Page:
The “Yellow Pine Lumber Co.”

Starting in the late 19th century, a huge number of small lumber and timber operations started work in the so-called “Carolina Sandhills”. The geography of these area lead into huge timber stands of long leaf, or yellow pines. Beside classic lumbering, may trees were farmed for turpentine and tar, which was heavy requested from naval stores. Many of those logging operations were short living. Once an area was cleared, the companies moved on or cheased operation. Often, the equipment got sold to the next timber operation. There were also a huge number of so called “tram roads”, which used wooden rails instead of common steal. Many used oxen or horses as motive power, but some of them featured Shay locomotives as well. Some of these small operations turned into bigger companies later on, while some are still in place like the Aberdeen & Rockfish RR.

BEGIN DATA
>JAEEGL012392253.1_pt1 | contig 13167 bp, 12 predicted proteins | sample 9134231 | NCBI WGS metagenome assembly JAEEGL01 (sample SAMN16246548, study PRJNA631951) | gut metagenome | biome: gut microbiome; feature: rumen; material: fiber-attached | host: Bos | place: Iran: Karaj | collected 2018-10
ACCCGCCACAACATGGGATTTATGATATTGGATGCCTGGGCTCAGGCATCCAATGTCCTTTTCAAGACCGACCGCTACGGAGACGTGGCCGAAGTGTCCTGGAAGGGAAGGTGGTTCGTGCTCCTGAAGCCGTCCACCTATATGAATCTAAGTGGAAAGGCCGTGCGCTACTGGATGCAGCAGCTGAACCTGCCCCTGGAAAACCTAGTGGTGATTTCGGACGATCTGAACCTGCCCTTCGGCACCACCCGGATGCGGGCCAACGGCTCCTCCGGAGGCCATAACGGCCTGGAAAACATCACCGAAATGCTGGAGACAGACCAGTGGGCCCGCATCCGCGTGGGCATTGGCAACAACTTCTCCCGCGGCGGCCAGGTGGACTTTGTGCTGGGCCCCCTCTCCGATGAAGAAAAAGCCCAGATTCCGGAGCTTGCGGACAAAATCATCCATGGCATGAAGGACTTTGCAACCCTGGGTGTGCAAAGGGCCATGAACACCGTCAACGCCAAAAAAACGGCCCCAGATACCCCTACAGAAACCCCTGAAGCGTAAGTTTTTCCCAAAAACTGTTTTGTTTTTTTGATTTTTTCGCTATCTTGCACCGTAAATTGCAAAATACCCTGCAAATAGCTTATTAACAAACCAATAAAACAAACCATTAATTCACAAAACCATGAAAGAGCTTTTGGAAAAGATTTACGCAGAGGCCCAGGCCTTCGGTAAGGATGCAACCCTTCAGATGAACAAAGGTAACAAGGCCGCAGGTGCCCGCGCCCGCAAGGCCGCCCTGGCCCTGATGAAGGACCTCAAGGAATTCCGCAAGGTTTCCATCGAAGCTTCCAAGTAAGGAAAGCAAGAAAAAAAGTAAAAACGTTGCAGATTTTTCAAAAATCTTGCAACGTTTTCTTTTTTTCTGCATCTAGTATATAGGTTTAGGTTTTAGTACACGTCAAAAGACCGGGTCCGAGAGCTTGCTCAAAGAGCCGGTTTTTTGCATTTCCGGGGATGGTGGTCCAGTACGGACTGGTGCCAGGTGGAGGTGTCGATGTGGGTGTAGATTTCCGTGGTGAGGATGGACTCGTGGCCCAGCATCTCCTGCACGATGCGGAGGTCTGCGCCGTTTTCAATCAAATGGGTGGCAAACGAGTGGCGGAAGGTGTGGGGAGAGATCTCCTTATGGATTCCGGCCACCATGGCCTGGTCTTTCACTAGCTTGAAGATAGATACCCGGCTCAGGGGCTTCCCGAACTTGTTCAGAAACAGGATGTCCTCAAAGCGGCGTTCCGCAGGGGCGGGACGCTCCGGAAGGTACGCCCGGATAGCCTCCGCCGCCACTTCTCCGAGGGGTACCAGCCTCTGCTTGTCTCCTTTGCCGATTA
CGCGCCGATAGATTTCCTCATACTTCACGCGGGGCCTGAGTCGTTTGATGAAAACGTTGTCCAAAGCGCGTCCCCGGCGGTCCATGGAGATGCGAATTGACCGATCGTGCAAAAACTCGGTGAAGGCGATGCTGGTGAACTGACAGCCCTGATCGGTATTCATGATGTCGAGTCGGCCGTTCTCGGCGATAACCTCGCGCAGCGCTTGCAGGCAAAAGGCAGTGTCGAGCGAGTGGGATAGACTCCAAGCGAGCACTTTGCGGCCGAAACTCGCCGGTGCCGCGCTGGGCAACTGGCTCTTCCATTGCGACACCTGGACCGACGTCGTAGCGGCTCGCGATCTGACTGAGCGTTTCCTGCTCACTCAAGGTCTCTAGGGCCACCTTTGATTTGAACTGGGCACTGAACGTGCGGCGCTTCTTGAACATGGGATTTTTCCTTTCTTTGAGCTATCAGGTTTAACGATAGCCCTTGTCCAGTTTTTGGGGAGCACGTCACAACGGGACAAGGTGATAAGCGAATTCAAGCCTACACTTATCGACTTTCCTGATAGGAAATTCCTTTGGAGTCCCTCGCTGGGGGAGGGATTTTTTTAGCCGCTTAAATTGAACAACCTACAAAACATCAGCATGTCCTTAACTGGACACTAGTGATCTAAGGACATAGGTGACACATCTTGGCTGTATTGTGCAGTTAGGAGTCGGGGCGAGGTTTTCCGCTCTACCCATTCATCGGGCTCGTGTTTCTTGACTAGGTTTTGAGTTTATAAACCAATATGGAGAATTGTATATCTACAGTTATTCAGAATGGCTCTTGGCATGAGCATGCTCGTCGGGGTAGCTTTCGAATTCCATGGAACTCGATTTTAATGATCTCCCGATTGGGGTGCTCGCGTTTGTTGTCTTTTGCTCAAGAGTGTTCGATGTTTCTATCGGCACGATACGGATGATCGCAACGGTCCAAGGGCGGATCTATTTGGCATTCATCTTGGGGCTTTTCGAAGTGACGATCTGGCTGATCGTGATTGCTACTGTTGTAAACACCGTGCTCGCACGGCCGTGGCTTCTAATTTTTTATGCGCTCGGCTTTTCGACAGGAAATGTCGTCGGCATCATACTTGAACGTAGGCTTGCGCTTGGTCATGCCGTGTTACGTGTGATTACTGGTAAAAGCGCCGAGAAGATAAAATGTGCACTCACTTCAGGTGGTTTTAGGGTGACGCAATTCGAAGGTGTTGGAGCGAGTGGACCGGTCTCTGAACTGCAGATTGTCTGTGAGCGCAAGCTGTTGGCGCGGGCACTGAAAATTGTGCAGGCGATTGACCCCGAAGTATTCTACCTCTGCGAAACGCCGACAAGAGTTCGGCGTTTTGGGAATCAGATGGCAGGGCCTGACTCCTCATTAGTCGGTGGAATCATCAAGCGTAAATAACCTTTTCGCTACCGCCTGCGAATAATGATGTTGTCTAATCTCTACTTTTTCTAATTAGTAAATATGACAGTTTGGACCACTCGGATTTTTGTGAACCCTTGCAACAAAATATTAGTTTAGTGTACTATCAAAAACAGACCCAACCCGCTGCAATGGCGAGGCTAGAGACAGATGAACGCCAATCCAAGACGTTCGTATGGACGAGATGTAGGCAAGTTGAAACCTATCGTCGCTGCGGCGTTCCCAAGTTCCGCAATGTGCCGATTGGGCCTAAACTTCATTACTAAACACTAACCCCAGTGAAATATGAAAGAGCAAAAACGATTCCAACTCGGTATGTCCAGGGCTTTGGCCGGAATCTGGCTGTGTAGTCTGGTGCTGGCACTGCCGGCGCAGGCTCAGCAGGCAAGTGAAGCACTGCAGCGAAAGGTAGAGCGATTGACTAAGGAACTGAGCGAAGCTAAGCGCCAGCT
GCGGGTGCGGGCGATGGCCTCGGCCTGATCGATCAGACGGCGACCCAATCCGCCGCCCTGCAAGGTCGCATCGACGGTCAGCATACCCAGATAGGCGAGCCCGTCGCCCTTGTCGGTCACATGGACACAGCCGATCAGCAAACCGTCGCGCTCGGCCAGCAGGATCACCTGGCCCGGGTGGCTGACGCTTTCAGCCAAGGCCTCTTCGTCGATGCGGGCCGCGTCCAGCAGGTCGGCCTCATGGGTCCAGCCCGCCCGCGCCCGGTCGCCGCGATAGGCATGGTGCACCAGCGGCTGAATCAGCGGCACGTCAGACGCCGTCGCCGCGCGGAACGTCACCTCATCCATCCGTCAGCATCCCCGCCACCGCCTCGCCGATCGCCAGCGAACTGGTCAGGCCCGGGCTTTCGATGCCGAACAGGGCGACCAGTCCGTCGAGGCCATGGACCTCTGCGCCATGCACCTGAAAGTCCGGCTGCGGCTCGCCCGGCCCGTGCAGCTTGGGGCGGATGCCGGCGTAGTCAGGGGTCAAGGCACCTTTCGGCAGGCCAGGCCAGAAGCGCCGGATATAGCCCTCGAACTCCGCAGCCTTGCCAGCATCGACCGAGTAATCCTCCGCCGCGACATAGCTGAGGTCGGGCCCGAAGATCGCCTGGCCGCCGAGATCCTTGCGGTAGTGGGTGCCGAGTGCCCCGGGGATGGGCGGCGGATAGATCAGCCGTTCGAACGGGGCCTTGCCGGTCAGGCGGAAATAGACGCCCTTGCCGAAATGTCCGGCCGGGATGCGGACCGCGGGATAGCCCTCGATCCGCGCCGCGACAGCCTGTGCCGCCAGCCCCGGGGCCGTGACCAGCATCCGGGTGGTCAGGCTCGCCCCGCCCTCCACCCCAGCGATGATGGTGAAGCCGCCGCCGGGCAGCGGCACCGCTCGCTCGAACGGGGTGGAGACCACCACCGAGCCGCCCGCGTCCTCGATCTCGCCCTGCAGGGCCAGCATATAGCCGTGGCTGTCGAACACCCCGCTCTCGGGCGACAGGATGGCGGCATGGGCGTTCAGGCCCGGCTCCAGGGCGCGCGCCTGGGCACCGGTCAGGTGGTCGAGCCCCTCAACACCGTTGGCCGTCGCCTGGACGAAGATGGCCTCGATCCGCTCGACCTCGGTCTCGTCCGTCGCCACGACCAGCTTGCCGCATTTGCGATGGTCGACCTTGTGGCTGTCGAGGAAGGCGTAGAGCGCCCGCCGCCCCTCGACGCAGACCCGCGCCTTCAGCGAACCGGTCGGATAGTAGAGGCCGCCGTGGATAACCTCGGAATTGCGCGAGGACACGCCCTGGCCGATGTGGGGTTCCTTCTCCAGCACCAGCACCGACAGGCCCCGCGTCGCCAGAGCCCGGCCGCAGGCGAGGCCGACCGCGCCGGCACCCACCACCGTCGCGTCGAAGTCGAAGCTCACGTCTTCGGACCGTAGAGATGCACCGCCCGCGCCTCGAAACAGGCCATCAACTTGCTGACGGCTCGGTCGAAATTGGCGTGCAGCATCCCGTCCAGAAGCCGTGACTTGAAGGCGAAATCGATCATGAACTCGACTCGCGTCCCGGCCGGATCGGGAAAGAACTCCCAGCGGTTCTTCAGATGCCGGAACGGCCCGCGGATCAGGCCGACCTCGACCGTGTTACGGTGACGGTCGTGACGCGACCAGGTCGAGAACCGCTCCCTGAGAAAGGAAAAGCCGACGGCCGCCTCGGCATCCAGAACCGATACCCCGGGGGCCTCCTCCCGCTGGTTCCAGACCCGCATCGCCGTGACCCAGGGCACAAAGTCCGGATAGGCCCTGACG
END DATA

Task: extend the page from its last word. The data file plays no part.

But most interesting to me were those wooden tram roads. Lima in Ohio build special locomotives with extrawide wheels and deep flanges to run on wood rails. The book series “Railroading in the Carolina Sandhills” lists many of such operations with details about gauge and motive power with reference to Shay locos. After some research through the books and other sources, I found a well matching prototype, which I’ll cover in this model railroad project.

The “Yellow Pine Lumber Co.”

This operation was founded in 1893. There are no photos available, but several records of the owners, equipment bought and the location. The Shay records name cn#433 to be used on this timber tram road, which was build to uncommon 30″ gauge, while most other lines were 34″ or 36″ gauge. There has been only two 30″-gauge Shays operating in North Carolina (#433 & #270). Regarding #433, class, type and gauge are matching my tiny TomaModelWorks Shay perfectly.

As said before, there are no photos or further details known, so I can spend some of my own imagination to bring a piece of early sandhill logging back to live in model scale.